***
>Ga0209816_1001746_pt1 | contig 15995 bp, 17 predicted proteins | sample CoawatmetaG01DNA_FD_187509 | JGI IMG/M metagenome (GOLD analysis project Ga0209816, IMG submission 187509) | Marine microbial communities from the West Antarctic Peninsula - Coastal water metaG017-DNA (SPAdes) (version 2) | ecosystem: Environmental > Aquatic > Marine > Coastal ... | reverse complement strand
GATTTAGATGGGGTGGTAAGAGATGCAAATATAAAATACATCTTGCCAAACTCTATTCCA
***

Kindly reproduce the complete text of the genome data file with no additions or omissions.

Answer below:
>Ga0209816_1001746_pt1 | contig 15995 bp, 17 predicted proteins | sample CoawatmetaG01DNA_FD_187509 | JGI IMG/M metagenome (GOLD analysis project Ga0209816, IMG submission 187509) | Marine microbial communities from the West Antarctic Peninsula - Coastal water metaG017-DNA (SPAdes) (version 2) | ecosystem: Environmental > Aquatic > Marine > Coastal ... | reverse complement strand
GATTTAGATGGGGTGGTAAGAGATGCAAATATAAAATACATCTTGCCAAACTCTATTCCA